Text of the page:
Temple Mount riot in Jerusalem: Two police officers lightly injured

Holy site closed to visitors until further security assessments made; stun grenades used to disperse rioters.

By
April 13, 2014 10:50
1 minute read.
Palestinian protesters react during clashes with police on the Temple Mount [file].

Palestinian protesters on Temple Mount 370. (photo credit: Ammar Awad/Reuters)

 
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Two police officers sustained light injuries Sunday morning upon opening the Temple Mount’s Mughrabi Gate entrance for visitation, when a throng of Palestinians threw rocks and Molotov cocktails at them.

According to police, the violence began shortly before 8 a.m. when two petrol bombs and a barrage of rocks were hurled at the officers without provocation.

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“Riot control units were promptly dispersed to the Temple Mount, where non-lethal stun grenades were used to disperse the rioters,” said Israel Police spokesman Micky Rosenfeld shortly after the incident.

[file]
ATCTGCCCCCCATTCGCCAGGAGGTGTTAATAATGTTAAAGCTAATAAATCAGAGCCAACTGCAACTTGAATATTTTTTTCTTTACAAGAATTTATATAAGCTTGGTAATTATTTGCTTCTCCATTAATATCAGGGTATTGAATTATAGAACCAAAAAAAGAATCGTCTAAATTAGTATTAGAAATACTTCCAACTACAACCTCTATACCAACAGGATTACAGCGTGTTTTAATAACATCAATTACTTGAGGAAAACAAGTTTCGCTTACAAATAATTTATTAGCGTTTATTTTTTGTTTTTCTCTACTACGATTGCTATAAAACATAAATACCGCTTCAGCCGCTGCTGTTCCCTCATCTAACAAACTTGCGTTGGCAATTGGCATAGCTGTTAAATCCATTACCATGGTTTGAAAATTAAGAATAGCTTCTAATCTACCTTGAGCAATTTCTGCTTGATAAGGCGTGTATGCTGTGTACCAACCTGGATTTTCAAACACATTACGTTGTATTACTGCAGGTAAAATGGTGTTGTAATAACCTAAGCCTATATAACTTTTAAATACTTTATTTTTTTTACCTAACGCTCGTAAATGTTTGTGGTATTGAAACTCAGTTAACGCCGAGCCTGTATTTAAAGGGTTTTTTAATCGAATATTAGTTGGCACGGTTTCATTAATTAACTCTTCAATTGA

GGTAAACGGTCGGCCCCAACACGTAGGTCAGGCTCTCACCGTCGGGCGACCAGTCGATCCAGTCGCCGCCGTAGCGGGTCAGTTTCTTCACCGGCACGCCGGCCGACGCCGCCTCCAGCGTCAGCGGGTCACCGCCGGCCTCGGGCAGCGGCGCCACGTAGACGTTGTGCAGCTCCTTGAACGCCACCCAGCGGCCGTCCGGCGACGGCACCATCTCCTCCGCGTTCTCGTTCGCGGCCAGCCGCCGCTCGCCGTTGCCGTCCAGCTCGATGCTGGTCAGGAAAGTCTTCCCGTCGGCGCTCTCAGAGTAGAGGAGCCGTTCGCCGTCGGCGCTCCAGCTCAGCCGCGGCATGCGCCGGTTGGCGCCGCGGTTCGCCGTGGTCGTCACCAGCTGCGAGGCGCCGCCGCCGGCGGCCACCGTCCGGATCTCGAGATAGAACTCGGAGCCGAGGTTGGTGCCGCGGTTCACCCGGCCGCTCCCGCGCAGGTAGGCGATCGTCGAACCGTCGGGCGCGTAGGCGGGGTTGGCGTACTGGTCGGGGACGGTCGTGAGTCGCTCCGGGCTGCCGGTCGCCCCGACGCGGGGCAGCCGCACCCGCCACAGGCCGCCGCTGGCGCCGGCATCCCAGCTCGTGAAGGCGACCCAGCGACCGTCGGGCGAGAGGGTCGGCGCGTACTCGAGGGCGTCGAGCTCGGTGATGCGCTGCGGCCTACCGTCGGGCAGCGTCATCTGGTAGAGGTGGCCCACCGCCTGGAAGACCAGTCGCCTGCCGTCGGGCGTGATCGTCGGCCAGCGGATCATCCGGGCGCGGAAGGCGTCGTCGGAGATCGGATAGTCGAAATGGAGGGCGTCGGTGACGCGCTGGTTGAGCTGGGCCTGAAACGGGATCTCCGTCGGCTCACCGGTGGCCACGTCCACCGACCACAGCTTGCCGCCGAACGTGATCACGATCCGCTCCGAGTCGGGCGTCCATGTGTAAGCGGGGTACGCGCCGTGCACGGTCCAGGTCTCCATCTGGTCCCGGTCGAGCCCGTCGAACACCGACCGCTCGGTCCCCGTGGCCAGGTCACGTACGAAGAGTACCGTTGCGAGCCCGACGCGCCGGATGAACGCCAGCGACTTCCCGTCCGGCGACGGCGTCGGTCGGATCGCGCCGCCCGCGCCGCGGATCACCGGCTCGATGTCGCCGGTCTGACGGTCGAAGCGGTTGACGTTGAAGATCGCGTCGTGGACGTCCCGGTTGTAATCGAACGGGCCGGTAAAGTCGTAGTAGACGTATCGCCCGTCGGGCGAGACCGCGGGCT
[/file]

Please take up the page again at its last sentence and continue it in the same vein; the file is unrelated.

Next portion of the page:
Rosenfeld said the two officers were treated at an area hospital, and have since been released. At least two arrests were made before the holy site was temporary closed down, he added.

“Security assessments were made following the incident and it was decided to limit visitation to prevent any further disruptions,” said Rosenfeld.

The contested holy site was opened later Sunday afternoon for restrictive visitation to avert more violence, he said.

Last month, Likud MK Moshe Feiglin and a group of right-wing activists were besieged by hundreds of Arab youths incensed by the politician’s visit to the Temple Mount, forcing police to remove him and his guests for their own safety.

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In February, Feiglin initiated what may be the first Knesset hearing over reclaiming Jewish sovereignty of the site.

The frequently violent Arab response to Jewish visitation to the Temple Mount has a history dating back to when the Wakf Muslim religious trust was given oversight following the Six Day War in 1967.

Although the Supreme Court upheld Jewish prayer rights there, the court allows police to prevent any form of worship if it believes such activity will incite a “disturbance to public order.”

Right-wing and some mainstream Israeli politicians and activists continue to demand that the government assert control over the area and allow greater access to members of all religions.

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